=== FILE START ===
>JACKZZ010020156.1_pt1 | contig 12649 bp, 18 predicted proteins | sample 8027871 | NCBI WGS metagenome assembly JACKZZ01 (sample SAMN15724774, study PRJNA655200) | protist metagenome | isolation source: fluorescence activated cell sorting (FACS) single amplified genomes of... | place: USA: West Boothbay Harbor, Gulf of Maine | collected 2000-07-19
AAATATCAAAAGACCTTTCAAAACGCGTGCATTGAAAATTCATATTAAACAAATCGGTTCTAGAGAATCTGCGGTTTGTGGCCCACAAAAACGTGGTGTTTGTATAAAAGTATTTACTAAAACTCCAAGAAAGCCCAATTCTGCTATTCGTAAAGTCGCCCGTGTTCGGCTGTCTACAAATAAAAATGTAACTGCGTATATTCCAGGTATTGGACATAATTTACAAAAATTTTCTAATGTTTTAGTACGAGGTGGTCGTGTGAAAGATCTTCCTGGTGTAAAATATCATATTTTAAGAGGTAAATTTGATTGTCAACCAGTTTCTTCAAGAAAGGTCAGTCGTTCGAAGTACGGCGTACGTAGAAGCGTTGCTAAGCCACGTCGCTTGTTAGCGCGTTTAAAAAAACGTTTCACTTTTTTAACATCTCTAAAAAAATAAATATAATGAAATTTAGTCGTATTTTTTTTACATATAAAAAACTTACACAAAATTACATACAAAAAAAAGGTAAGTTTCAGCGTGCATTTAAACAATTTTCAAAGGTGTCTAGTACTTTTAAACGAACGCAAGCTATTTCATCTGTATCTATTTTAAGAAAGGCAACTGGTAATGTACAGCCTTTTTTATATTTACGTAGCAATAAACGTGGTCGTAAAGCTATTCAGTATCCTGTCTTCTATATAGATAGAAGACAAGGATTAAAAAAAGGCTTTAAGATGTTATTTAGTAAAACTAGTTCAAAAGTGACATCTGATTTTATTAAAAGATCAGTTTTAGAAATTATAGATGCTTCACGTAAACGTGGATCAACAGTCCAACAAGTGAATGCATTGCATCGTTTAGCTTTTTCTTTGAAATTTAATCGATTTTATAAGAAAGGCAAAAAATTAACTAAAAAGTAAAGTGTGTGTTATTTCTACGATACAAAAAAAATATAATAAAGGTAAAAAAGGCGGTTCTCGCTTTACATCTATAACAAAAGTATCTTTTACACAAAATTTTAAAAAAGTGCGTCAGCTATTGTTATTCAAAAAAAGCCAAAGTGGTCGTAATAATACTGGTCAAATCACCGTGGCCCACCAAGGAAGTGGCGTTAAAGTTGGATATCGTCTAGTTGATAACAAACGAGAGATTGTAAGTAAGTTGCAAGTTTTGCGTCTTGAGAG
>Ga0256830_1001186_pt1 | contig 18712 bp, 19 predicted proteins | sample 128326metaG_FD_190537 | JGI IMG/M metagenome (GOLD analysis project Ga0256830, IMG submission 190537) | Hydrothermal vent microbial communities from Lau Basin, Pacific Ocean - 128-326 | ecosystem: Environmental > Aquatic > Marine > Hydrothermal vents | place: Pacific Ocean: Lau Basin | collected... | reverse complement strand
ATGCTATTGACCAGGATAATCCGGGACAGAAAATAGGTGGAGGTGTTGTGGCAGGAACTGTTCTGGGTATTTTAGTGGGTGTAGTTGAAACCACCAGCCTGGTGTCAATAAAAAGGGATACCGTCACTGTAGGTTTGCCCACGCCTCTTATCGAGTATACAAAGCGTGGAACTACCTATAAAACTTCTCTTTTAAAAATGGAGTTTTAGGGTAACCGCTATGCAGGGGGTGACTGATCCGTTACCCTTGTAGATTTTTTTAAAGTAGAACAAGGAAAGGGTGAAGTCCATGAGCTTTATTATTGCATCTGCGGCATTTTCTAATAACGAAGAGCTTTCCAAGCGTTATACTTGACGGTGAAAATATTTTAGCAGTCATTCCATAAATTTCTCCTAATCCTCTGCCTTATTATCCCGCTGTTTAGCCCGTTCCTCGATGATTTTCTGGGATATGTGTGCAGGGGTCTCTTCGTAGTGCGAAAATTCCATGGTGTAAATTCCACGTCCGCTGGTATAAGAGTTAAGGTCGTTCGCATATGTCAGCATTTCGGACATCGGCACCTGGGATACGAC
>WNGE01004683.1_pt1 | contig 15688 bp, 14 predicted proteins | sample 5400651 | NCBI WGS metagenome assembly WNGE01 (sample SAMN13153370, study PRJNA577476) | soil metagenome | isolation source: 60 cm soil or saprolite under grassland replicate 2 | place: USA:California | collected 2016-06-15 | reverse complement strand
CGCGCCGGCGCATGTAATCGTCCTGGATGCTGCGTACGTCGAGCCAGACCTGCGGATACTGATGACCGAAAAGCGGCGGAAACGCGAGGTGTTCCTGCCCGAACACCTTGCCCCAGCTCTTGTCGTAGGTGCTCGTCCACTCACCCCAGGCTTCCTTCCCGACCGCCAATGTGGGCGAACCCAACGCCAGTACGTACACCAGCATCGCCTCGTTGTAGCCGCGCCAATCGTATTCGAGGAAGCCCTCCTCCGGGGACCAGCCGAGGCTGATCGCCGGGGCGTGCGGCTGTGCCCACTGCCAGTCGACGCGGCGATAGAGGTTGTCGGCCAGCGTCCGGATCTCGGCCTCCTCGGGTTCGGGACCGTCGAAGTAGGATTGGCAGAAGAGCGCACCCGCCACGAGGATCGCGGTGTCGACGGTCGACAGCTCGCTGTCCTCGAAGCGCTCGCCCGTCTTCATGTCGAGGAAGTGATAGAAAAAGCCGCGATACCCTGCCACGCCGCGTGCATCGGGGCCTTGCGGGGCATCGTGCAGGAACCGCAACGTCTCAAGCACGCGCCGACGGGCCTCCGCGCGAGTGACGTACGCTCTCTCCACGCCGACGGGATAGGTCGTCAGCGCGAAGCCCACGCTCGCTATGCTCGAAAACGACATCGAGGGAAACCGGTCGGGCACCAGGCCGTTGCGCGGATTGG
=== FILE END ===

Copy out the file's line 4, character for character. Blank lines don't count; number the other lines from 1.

ATGCTATTGACCAGGATAATCCGGGACAGAAAATAGGTGGAGGTGTTGTGGCAGGAACTGTTCTGGGTATTTTAGTGGGTGTAGTTGAAACCACCAGCCTGGTGTCAATAAAAAGGGATACCGTCACTGTAGGTTTGCCCACGCCTCTTATCGAGTATACAAAGCGTGGAACTACCTATAAAACTTCTCTTTTAAAAATGGAGTTTTAGGGTAACCGCTATGCAGGGGGTGACTGATCCGTTACCCTTGTAGATTTTTTTAAAGTAGAACAAGGAAAGGGTGAAGTCCATGAGCTTTATTATTGCATCTGCGGCATTTTCTAATAACGAAGAGCTTTCCAAGCGTTATACTTGACGGTGAAAATATTTTAGCAGTCATTCCATAAATTTCTCCTAATCCTCTGCCTTATTATCCCGCTGTTTAGCCCGTTCCTCGATGATTTTCTGGGATATGTGTGCAGGGGTCTCTTCGTAGTGCGAAAATTCCATGGTGTAAATTCCACGTCCGCTGGTATAAGAGTTAAGGTCGTTCGCATATGTCAGCATTTCGGACATCGGCACCTGGGATACGAC